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Furman Engaged Invites Us to Be Curious

Isaiah Ives ’23 presents his bridge-building project during Furman Engaged on April 14. / Brian Erkens

Visit the field, the lab, another country or century – for just a few moments.

By Staff Report

Have you ever wanted to try Peruvian chupe de camarones, find out where Danes get their joy and learn about the bacterial load in leafy greens – all in one day?

If so, it’s not too soon to think about attending next year’s Furman Engaged, as these were just a few of the activities the 15th annual celebration offered attendees this past April.

During this Furman tradition, students publicly share their research, internships, study away and other scholarly and performance activities. This year’s Furman Engaged was part of the launch weekend for Clearly Furman, the Campaign for Our Third Century. Here are some of the topics students presented, showing their peers, faculty, staff and the community what’s possible at Furman:

HOW CLERGY MEMBERS TALK ABOUT RACISM

Sabrina Strickland-Harris ’24 and Virginia Wayt ’23 studied what members of the clergy told their congregations after the Unite the Right rally in Charlottesville, Virginia, in 2017 and the murder of George Floyd in 2020.

They transcribed, coded and analyzed dozens of recorded sermons from around the time of those events. Their preliminary findings: Many of those sermons tended to frame controversial issues as individual spiritual problems, not systemic social ills.

“Clergy have regular opportunities to share messages about race and racism to an audience,” said Wayt. “They are engaging with current issues, but they’re doing so really vaguely.”

A CARD FOR THOSE OFF MOMENTS

Greeting cards to commemorate birthdays, anniversaries and other major life events are easy to find. But what can you send a friend who has lost their phone, or is struggling to adjust to a new haircut – or just plain having a bad day? Rebecca Cowles ’23 might have you covered. The studio art major created “The Small Things,” a line of watercolor greeting cards you won’t find at Hallmark.

6,000 TICKS

For some of us, ticks are a nuisance while hiking. For African farmers, tickborne diseases that strike livestock can be devastating to a family’s livelihood. In Africa, 37% of the land mass is made up of farms, which produce 70% of the continent’s food supply.

Kaya Frawley ’24 traveled to a game reserve in the Limpopo province of South Africa to learn how habitat and climate affect tick abundance and diversity. While on the reserve, Frawley dragged a pole draped with cloth across three different types of habitat to collect and identify ticks: 6,000 of them in all. “Tick-borne diseases can have a local, national, continental effect,” she said, adding that they decrease livestock reproduction and milk production and raise mortality rates. Eco-tourism and game ranching are also affected. Meanwhile, ticks have grown resistant to the acaricides pesticide.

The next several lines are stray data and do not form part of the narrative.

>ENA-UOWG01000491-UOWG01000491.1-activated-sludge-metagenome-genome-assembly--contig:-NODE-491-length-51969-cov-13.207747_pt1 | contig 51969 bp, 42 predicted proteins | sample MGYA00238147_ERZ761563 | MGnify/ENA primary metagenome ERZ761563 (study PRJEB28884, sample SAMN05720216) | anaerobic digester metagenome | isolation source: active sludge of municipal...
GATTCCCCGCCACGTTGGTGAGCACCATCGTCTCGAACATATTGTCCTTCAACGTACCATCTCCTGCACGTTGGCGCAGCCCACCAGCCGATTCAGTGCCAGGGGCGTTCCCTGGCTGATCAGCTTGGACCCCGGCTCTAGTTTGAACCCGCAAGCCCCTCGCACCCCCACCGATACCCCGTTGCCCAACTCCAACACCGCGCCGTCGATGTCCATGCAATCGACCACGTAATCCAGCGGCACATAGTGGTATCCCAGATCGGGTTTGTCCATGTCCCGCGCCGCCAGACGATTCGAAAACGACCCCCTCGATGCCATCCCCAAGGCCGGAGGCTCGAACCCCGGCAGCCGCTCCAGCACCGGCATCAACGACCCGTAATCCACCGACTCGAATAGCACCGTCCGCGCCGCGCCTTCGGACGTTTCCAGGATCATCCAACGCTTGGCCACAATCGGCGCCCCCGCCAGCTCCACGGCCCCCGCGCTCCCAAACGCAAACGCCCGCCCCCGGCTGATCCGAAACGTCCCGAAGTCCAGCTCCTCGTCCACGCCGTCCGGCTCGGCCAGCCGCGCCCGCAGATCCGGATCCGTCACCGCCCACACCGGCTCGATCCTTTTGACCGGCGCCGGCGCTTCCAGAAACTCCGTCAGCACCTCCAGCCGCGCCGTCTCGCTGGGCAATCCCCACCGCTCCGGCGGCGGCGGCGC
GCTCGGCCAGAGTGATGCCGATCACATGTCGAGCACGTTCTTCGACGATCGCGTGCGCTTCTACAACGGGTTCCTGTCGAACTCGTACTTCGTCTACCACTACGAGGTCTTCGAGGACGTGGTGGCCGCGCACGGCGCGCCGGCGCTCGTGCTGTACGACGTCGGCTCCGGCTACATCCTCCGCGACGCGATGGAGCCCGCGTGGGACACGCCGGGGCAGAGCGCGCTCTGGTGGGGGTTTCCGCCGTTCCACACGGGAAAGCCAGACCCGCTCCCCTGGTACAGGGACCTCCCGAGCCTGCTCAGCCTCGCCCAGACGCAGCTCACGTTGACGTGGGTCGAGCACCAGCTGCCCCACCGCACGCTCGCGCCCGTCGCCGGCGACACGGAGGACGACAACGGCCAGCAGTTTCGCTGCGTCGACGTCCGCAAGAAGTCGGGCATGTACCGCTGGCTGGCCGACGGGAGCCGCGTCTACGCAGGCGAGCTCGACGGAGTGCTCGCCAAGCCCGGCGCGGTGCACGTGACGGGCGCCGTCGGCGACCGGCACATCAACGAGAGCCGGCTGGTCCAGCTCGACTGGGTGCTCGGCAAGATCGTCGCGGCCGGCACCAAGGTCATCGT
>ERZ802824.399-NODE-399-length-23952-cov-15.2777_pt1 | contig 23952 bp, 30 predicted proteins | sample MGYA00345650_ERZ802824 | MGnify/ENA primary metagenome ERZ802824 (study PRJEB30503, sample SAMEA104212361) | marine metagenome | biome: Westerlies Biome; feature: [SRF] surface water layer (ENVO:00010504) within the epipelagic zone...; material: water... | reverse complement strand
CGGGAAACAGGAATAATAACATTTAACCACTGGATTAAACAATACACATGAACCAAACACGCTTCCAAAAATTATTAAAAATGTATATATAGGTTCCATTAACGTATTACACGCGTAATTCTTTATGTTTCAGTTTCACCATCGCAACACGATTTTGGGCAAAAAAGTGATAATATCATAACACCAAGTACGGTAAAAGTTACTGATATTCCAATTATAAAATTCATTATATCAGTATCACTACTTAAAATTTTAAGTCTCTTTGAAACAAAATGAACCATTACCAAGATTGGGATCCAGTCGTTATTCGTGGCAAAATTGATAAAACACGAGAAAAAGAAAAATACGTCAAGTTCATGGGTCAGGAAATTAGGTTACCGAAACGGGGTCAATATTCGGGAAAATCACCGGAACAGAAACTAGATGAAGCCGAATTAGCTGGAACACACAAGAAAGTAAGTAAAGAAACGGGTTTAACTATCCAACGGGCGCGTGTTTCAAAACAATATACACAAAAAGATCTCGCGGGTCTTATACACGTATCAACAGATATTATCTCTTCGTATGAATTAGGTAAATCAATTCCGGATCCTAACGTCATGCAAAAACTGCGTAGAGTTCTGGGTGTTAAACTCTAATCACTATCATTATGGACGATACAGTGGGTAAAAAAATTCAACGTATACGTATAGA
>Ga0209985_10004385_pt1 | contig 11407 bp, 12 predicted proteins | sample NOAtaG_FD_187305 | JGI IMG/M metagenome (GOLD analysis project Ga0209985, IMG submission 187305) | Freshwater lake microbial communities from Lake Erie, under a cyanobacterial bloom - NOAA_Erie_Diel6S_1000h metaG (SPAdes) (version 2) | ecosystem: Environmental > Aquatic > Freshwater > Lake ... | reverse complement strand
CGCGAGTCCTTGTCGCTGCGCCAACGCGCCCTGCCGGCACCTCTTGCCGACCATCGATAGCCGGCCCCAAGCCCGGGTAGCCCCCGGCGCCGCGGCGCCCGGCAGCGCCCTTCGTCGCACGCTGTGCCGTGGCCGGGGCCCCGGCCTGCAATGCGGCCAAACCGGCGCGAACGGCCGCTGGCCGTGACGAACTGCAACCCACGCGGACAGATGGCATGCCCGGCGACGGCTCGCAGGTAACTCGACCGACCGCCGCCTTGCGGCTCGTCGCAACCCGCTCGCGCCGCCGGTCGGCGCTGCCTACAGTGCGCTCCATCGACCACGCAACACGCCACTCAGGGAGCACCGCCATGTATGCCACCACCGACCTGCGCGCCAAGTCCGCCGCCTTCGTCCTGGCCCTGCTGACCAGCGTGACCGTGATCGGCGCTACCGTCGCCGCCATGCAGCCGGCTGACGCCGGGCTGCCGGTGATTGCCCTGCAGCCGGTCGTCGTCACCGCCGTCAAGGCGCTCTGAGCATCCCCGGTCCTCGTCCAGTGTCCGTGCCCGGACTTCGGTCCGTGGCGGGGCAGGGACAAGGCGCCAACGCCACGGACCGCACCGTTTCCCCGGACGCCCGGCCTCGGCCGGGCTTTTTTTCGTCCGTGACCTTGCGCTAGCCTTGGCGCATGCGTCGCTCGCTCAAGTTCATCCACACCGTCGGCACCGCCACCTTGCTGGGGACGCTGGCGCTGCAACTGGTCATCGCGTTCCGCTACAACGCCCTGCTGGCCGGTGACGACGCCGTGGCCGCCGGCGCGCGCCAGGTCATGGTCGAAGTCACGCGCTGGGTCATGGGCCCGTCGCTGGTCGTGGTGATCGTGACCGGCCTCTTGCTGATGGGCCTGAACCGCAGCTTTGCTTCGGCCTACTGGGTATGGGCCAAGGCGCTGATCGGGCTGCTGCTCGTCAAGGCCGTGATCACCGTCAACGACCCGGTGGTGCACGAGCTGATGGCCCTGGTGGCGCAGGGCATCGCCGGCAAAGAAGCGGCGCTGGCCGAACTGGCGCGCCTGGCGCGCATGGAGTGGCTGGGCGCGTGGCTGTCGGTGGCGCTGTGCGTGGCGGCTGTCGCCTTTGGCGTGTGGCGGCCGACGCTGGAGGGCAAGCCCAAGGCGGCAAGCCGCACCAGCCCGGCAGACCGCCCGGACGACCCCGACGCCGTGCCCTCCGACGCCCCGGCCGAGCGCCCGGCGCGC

Her recommendation is to go back and closely examine the multitude of ecological relationships involving ticks to develop better tick-control methods.

THE CYCLICAL NATURE OF TRAUMA

Caitlyn Horton, a student in the Master of Science in Community Engaged Medicine program, examined the existing research about the greater likelihood that women experiencing trauma – such as physical assault, intimate partner violence and childhood abuse – later experience homelessness later in life. These women have a greater risk of isolation, psychiatric disorders and hormonal imbalances, among
other symptoms, she explained.

She recommends trauma-informed care and communication among professionals who support women experiencing homelessness and examining sources of trauma to better design responsive resources, among other measures.

“Having child care resources, addiction treatment, domestic counseling – these are all things that will better serve this population,” she said.

HOW’S THE WEATHER?

Computer science majors Ian Cho ’24 and Luke Kvamme ’23 wanted to know how reliable weather professionals are and how their prognostications compare to those of amateurs.

“Having accurate weather forecasts is something that everyone can relate to,” Kvamme said. Using Python, the two compiled and analyzed data and forecasts from 11 sources across 61 major cities in the U.S. and Canada, collected twice a day for five years. That’s more than 400,000 HTML files equaling about 125 GB of text data.

When comparing forecasts to actual recorded temperatures, Cho and Kvamme found that while TV meteorologists are pretty accurate, weather-savvy amateurs aren’t bad. The amateurs were only off by about 2.5 degrees in their forecasts compared to the professionals.